Children rights groups have called on South Sudan army forces to end recruitment of children into their ranks.
Last week, the Dallaire Institute for Children Peace and Security conveyed a high level roundtable discussion on the Implementation of the Comprehensive Action Plan to End and Prevent All Six Grave Violation against Children, signed by the Government of South Sudan in 2020.
In June this year, the agency held a similar meeting with army commanders from the SSPDF, SPLA IO and SSOA on prevention of recruitment and use of children in the armed forces in the country.
As part of effective implementation of the action plan signed in February 2020, the SSPDF says it has established three high level committees at both national and state level to ensure that children do not associate with their forces.
Brig. General Angelos Dhal, the deputy Director of SSPDF Child Protection told Eye Radio that preventing children from associating with armed forces requires a joint effort by the government and citizens.
“We want to make sure our children instead of joining the army or the police or any other organized forces or even the opposition, we want to create a safe environment for them to go to school,” Dhal said.
The high level roundtable discussion on the implementation of the Comprehensive Action Plan to end and prevent grave violation against children in South Sudan comes just a week after a report suggesting that 18 children were recently associated with the SSPDF in Lakes State.
The children are believed to have come from Lakes, Northern Bahr el Ghazal and Warrap states.
But in July this year, the head of SSPDF Child Protection Maj. Gen. Chaplain Khamis Edward told Eye Radio that the number of children associated with armed forces in the country has reduced.
Betty Sunday, the Executive Director of Women Action and for Society says South Sudan is yet to take concrete measures to end grave violations against children.
“We want to see things in action because action speaks louder and we have been hearing the same scenario that we are going to do this and things are not being implemented,” she explained.
But Dhal insisted that they are working closely with partners to ensure that children do not associate with armed groups in the country.
He added that they are now investigating the latest allegation suggesting that 18 children have been associated with SSPDF at Panda Barracks in Rumbek.
In 2019, the UN children’s agency – UNICEF said there were about 19,000 children associated with armed groups in South Sudan.
Between 2014 and 2018 about 4,000 children were released and reunited with their families, mainly in the former Buma, Gbudue and Unity states.
However, the South Sudan government – with support from partners in February last year signed a comprehensive action plan to end and prevent all grave violations against children in the country.
This include, recruitment and use of child soldiers, killing and maiming, sexual violence and rape.
Others include, attack on school and hospital, abduction and denial of humanitarian access among others.
John Kon Kelei, Country Representative of the Dallaire Institute urged the stakeholders to ensure children are protected.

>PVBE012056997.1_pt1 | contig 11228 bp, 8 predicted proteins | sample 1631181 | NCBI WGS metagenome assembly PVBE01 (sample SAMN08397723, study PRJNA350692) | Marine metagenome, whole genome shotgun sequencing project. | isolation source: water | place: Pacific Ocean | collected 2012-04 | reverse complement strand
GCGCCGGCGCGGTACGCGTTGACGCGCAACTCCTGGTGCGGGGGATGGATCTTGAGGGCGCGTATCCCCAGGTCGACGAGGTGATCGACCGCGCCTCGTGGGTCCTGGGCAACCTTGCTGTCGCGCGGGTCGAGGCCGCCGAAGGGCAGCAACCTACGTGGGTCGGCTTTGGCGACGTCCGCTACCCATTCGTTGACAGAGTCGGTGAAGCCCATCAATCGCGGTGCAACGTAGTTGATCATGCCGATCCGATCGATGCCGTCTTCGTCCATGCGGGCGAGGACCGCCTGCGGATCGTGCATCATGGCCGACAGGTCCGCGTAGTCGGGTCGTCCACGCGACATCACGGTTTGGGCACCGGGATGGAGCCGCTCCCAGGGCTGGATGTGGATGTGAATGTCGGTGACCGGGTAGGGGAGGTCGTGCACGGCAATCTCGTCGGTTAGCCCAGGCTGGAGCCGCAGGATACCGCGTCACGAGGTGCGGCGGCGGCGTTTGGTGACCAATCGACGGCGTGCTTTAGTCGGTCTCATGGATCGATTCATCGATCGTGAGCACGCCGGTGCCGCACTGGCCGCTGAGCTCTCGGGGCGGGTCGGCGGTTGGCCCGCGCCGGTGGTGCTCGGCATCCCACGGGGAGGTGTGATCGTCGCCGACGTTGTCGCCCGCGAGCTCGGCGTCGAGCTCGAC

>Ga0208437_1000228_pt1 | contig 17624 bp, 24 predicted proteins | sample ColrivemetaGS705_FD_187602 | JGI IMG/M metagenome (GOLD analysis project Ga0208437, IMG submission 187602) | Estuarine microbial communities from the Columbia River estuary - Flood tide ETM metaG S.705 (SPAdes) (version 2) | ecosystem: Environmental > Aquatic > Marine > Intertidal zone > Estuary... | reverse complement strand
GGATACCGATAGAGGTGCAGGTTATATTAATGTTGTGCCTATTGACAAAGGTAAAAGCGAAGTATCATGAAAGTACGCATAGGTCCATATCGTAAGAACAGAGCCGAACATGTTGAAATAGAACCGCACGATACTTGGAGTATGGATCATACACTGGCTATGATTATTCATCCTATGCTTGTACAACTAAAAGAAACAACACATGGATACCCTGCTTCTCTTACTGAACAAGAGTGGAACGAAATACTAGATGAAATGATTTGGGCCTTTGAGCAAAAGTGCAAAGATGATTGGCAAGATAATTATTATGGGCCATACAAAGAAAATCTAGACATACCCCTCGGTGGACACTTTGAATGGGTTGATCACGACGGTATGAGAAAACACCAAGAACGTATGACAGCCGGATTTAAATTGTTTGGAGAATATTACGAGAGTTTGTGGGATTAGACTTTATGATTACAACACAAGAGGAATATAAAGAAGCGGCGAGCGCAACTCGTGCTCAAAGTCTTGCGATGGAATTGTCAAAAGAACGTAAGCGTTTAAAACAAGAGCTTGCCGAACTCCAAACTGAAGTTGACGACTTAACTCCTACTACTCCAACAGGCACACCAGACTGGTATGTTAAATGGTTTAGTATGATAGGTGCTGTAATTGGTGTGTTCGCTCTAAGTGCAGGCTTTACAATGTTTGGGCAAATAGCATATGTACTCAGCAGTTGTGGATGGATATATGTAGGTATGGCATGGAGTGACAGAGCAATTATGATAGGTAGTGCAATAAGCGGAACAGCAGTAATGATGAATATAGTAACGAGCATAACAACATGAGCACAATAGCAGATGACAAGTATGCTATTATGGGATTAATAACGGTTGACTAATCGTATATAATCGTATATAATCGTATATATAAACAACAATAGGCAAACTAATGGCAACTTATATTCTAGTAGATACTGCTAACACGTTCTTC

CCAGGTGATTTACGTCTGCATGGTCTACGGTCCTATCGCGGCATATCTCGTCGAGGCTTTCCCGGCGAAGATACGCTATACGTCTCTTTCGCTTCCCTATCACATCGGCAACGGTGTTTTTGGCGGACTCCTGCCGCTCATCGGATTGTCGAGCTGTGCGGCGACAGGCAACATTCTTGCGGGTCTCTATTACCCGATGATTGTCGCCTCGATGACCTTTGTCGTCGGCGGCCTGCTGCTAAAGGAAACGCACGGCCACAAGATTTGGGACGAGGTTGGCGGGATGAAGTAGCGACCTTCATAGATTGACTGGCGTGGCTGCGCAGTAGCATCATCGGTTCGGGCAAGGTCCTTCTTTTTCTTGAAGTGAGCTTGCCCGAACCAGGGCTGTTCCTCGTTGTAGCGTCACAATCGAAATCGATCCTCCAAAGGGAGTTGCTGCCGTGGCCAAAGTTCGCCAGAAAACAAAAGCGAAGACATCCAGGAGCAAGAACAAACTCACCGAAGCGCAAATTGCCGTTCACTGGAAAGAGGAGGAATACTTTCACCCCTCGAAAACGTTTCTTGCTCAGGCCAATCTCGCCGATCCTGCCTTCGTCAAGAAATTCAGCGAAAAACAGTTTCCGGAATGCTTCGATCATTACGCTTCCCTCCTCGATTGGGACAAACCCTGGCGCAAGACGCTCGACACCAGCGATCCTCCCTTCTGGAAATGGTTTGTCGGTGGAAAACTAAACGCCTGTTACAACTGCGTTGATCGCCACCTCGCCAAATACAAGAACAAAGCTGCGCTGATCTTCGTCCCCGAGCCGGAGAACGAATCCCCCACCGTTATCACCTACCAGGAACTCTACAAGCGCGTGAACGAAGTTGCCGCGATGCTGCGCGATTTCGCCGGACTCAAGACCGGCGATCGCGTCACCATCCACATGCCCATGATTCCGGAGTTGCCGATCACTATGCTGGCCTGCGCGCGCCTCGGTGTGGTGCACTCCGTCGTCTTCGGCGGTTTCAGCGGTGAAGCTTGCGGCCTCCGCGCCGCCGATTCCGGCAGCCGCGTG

“All the guests have a critical role to play in the prevention of the recruitment and use of girls and boys as soldiers,” Judith said.
“The Dallaire Institute for Children, Peace and Security is an international organization working on the prevention and use of children as soldiers using Child’s Rights Upfront and gender responsive approaches.”
Among others, the 2018 revitalized peace agreement, the transitional constitution of the Republic of South Sudan as amended, the Child Act of 2008, the South Sudan National Police Service Act and the SSPDF Act prohibits unlawful acts against children in the country.
Brigadier James Dak Karlo, the deputy spokesperson of South Sudan national police service says they are working with other law enforcement agencies to ensure they too adhere to the regulations.
“We have made an undertaking that whoever recruits or who ever finds recruiting children under the age of 18 or forcing children to join the armed forces have to be held accountable and should face the law,” James Dak said.
South Sudan is yet to ratify other international legal frameworks that prohibits unlawful use of children in committing crimes.
These treaties include the African charter, the Paris principles and also the Vancouver principles.
Oluku Andrew Halt, the National Coordinator for the Release and Reintegration of Children at the DDR Commission believes that conflict and economic meltdown are likely the contributing factors that force children to associate with armed groups.
“There are many reasons why they leave their families. Could be tribal conflict, could be because of the war that just ended as they displaced them and they are looking for a better environment,” Andrew said.
Andrew added: “At the moment, we don’t have in our record that there is this number of children.”
In the past few years, many children have been roaming on the streets of major towns in the country begging because of the economic meltdowns.
Previously, the United Nations’ Food and Agriculture Organization, FAO, says hunger –fueled by a protracted civil war and a failed economy –has pushed children into labor or life on the streets in different parts of South Sudan.
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